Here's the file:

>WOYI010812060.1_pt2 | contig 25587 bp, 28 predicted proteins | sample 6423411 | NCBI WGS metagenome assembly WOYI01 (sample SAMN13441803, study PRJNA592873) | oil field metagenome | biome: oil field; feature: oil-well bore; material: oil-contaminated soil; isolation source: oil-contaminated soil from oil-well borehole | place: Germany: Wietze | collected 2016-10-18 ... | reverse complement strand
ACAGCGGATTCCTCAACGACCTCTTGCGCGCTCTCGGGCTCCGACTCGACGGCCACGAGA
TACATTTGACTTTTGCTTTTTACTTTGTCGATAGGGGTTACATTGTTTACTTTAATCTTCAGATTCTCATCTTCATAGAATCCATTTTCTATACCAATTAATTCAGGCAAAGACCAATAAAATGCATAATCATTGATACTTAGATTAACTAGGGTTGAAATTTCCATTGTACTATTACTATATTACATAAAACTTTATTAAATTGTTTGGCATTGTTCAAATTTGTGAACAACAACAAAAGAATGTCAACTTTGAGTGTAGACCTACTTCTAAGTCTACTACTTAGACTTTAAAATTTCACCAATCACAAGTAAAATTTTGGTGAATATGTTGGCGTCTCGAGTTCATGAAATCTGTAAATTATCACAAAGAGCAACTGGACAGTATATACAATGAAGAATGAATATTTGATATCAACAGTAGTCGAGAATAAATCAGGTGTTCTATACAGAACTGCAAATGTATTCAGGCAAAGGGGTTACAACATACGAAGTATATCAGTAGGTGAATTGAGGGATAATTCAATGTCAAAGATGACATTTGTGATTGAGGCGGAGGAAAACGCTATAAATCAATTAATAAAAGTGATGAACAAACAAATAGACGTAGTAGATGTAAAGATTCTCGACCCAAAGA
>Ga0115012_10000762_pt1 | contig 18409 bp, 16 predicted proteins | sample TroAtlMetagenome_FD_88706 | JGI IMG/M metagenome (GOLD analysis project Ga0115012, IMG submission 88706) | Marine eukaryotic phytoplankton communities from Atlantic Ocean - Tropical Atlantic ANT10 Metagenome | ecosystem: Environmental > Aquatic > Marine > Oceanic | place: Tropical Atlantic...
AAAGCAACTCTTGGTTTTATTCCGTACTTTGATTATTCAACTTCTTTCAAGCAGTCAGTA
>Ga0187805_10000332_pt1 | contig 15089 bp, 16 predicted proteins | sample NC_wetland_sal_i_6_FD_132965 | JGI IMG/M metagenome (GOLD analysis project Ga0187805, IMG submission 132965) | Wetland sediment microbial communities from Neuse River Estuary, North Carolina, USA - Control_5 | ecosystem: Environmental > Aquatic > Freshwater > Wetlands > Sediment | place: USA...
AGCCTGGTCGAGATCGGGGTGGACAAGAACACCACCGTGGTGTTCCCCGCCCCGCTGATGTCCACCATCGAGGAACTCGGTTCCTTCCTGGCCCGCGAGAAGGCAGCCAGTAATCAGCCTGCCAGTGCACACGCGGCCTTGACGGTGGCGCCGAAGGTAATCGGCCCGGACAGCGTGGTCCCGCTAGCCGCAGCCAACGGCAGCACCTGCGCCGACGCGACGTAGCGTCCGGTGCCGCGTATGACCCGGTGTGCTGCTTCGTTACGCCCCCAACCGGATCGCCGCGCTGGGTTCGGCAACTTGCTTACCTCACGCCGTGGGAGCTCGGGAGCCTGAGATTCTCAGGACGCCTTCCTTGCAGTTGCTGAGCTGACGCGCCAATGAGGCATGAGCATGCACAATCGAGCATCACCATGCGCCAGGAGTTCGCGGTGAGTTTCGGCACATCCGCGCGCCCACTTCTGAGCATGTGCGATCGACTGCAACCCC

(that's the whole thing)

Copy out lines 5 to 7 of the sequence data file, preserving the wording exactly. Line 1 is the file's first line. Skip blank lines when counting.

AAAGCAACTCTTGGTTTTATTCCGTACTTTGATTATTCAACTTCTTTCAAGCAGTCAGTA
>Ga0187805_10000332_pt1 | contig 15089 bp, 16 predicted proteins | sample NC_wetland_sal_i_6_FD_132965 | JGI IMG/M metagenome (GOLD analysis project Ga0187805, IMG submission 132965) | Wetland sediment microbial communities from Neuse River Estuary, North Carolina, USA - Control_5 | ecosystem: Environmental > Aquatic > Freshwater > Wetlands > Sediment | place: USA...
AGCCTGGTCGAGATCGGGGTGGACAAGAACACCACCGTGGTGTTCCCCGCCCCGCTGATGTCCACCATCGAGGAACTCGGTTCCTTCCTGGCCCGCGAGAAGGCAGCCAGTAATCAGCCTGCCAGTGCACACGCGGCCTTGACGGTGGCGCCGAAGGTAATCGGCCCGGACAGCGTGGTCCCGCTAGCCGCAGCCAACGGCAGCACCTGCGCCGACGCGACGTAGCGTCCGGTGCCGCGTATGACCCGGTGTGCTGCTTCGTTACGCCCCCAACCGGATCGCCGCGCTGGGTTCGGCAACTTGCTTACCTCACGCCGTGGGAGCTCGGGAGCCTGAGATTCTCAGGACGCCTTCCTTGCAGTTGCTGAGCTGACGCGCCAATGAGGCATGAGCATGCACAATCGAGCATCACCATGCGCCAGGAGTTCGCGGTGAGTTTCGGCACATCCGCGCGCCCACTTCTGAGCATGTGCGATCGACTGCAACCCC